If all that follows is clearly not ironic then the question itself *could* be intended to be ironic, with the implication that the positor of the question is well aware of the lack of irony and is precipitating in the respondent the notion that the non-ironic observations may be ironic when they are not.

Or the positor is just using "ironic" poetically or even perhaps ignorantly.

Pays your money. Takes your choice.

Either way, it's a catchy little ditty.

1
0
Silver badge

Re: Click baity headline is click bait

A much better example of irony would be that most, if not all, of the examples of irony in the song 'Isn't It Ironic' by Alanis Morissette aren't, in fact, ironic...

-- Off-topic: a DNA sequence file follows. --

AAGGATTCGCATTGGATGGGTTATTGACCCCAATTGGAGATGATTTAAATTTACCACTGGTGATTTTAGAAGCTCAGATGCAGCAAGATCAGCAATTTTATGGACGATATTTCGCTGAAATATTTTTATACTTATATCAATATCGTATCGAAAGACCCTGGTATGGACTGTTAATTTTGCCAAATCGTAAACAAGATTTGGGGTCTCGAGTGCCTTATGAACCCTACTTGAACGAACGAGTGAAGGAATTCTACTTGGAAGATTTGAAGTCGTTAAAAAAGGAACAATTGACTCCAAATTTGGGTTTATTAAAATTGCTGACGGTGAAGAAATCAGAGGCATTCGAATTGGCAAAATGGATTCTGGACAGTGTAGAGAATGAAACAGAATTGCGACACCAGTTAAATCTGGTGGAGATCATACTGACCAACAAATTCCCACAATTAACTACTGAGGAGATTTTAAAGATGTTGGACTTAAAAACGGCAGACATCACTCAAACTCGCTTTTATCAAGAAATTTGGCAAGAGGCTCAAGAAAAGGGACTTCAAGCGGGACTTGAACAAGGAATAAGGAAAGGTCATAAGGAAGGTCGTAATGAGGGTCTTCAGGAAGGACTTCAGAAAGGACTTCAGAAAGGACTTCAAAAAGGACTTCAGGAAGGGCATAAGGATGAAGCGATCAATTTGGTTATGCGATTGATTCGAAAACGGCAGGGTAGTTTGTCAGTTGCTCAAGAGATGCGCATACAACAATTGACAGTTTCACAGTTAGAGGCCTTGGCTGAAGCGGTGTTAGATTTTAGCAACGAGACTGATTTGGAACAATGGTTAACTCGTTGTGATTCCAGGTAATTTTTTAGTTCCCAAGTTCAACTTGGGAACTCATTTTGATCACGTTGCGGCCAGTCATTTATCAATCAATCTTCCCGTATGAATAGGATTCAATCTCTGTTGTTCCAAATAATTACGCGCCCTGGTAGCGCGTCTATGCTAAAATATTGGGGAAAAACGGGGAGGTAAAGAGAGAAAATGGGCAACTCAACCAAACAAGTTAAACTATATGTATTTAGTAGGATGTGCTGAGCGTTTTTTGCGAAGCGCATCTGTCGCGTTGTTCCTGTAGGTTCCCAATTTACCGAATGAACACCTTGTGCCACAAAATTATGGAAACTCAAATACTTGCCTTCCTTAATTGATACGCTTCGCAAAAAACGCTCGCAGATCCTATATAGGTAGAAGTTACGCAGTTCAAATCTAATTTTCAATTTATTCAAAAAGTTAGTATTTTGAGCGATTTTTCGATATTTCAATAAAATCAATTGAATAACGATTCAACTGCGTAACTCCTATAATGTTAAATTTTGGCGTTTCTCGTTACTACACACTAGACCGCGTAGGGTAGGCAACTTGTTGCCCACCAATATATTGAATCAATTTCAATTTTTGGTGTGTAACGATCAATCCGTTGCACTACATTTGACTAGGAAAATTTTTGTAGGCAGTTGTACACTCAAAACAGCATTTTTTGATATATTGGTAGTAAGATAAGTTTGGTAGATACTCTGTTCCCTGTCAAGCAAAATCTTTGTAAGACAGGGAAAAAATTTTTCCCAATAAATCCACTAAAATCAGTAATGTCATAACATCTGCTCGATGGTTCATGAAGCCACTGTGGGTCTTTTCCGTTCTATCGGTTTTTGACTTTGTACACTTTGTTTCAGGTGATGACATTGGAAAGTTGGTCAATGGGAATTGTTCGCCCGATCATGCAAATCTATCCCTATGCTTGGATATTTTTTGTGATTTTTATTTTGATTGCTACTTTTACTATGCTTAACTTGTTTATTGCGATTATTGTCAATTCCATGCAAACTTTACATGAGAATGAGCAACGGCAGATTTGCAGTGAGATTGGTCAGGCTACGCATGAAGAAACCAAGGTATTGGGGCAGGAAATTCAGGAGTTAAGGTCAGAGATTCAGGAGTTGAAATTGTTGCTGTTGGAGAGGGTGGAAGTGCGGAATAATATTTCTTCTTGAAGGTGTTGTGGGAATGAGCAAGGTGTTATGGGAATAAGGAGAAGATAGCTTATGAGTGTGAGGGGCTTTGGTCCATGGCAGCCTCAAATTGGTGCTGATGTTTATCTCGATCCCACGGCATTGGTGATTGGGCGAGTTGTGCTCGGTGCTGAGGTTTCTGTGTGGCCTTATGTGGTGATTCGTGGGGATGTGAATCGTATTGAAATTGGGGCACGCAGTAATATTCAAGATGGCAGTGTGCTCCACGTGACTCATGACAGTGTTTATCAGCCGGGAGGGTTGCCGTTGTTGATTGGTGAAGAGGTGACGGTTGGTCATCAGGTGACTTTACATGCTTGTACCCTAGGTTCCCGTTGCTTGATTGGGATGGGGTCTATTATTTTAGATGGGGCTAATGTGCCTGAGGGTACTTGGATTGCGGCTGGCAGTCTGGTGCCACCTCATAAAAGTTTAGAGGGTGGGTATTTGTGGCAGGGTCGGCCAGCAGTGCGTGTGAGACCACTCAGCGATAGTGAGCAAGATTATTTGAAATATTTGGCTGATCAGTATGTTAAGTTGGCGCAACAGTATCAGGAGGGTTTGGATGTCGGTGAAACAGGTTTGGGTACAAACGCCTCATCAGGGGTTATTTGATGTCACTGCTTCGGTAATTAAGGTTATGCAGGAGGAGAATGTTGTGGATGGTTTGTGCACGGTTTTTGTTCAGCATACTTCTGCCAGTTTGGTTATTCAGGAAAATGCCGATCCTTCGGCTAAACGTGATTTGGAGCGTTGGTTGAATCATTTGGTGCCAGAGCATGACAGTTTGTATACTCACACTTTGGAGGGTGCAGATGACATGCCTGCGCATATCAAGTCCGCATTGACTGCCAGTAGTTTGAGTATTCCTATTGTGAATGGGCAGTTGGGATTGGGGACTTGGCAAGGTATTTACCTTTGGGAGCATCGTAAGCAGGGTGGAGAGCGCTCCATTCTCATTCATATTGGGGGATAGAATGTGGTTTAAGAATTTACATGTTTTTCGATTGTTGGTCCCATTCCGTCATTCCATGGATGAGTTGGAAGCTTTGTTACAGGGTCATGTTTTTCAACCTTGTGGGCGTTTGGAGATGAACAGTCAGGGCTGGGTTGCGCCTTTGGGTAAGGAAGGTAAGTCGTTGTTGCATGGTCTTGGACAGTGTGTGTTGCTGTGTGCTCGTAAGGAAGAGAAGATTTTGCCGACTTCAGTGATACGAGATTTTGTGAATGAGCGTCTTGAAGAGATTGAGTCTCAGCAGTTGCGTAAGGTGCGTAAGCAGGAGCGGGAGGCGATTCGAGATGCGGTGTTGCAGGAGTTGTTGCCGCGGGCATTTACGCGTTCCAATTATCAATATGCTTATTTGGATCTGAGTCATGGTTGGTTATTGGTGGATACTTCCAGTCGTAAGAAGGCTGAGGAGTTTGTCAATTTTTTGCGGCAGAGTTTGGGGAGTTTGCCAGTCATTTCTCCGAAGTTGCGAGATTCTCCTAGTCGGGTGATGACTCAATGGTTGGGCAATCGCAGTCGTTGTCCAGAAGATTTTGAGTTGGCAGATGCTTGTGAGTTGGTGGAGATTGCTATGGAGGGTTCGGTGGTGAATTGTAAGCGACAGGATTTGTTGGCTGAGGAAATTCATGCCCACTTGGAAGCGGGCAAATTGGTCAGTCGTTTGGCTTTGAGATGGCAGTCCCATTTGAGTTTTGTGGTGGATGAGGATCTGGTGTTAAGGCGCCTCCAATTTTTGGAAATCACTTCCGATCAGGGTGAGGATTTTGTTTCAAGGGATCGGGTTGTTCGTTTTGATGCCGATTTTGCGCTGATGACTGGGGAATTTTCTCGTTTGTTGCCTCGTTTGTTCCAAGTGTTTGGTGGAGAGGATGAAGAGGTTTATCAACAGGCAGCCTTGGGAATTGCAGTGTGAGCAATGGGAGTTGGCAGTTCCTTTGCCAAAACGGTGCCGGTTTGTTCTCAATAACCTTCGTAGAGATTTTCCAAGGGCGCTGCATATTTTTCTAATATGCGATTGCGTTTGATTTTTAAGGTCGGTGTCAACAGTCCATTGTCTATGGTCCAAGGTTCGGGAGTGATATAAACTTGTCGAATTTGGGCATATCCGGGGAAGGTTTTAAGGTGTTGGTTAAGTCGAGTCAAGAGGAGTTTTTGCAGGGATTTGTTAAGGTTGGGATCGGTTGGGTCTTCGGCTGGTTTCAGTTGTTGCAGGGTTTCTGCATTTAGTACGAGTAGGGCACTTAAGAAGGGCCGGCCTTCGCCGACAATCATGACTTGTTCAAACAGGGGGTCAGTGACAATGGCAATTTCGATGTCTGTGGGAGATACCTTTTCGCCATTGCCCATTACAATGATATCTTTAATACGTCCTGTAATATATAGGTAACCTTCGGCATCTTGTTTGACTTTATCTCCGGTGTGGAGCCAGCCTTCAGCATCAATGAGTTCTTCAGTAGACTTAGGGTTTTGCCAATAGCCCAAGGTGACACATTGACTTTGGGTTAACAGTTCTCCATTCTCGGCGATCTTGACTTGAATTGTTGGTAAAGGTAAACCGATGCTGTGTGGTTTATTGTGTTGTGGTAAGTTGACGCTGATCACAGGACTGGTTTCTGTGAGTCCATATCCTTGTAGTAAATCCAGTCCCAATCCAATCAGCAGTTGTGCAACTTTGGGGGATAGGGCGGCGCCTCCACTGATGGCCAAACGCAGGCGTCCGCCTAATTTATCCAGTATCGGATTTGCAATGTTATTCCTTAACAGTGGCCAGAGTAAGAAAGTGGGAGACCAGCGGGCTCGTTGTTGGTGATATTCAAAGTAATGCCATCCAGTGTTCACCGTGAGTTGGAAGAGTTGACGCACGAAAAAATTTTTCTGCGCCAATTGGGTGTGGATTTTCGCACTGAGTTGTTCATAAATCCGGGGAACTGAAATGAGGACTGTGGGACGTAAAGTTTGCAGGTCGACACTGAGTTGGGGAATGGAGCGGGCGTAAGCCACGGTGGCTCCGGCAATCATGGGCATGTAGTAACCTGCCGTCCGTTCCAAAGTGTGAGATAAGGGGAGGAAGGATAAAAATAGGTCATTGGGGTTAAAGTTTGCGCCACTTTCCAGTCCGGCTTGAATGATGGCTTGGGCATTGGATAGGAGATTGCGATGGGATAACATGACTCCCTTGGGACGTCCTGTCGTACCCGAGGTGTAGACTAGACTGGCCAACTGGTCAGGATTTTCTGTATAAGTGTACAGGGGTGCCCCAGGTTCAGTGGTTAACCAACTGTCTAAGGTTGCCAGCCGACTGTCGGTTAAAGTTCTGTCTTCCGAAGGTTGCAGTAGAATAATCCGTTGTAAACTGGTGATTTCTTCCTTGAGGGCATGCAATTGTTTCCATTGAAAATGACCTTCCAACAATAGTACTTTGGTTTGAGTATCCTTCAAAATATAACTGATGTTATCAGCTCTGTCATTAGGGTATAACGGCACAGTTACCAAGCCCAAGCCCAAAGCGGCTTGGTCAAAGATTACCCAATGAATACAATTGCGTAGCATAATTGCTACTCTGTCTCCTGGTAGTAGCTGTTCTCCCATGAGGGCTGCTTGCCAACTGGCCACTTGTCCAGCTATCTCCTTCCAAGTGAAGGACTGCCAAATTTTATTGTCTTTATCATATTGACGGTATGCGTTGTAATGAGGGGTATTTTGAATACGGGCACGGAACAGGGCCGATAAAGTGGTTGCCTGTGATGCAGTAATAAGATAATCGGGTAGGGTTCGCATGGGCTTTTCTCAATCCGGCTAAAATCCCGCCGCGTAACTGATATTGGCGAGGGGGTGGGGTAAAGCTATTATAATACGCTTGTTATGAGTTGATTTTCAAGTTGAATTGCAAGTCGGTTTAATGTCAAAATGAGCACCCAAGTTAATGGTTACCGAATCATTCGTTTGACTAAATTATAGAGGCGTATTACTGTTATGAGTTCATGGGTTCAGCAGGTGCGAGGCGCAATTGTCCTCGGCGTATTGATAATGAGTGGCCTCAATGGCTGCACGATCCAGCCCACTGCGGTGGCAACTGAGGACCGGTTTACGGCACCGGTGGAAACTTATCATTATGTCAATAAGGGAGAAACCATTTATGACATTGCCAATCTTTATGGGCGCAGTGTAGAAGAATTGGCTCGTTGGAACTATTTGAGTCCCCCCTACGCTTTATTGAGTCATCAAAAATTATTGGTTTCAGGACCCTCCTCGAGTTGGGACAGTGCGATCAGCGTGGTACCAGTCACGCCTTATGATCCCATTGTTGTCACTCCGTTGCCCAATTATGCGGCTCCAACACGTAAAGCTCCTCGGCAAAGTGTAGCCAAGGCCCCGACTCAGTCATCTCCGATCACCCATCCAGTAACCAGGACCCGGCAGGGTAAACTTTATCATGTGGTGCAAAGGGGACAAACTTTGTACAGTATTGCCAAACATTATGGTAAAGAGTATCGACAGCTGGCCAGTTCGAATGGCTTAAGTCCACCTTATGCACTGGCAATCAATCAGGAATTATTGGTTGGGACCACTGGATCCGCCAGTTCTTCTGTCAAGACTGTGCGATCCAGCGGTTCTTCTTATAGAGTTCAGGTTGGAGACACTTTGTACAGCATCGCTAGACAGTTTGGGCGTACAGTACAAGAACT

I agree, there wasn't a single example of anyone ironing in the entire song.

6
0
Silver badge

Re: Click baity headline is click bait

"Were a flying saucer the size of Australia suddenly appear in Earth orbit, I'd likely hear about it on the radio ("We interrupt this broadcast with a special bulletin..." ) and would then drive straight to the pub. There I can find beer, lots of beer, "

Don't forget the peanuts. And the towel.

1
0
Silver badge

Wrong planet

Looks like the visitors buried their monolith on the wrong planet.

12
0
Silver badge
Alien

Re: Wrong planet

Maybe it's buried there so we don't find it until we're advanced enough.

And who says it's put there for us to find!

Obviously --------------->

3
0
Silver badge

Re: Wrong planet

Somewhere there's a star child going, *facepalm*

8
0
Silver badge

You're slipping

Surely it's a megastructure not just a boring old structure.

0
0
Bronze badge

I welcome our Venusian Overlords.

Thought I'd get that one in before anyone else. :)

8
0

Alert Dan Dare!

0
0

Will nobody think of the tax payers?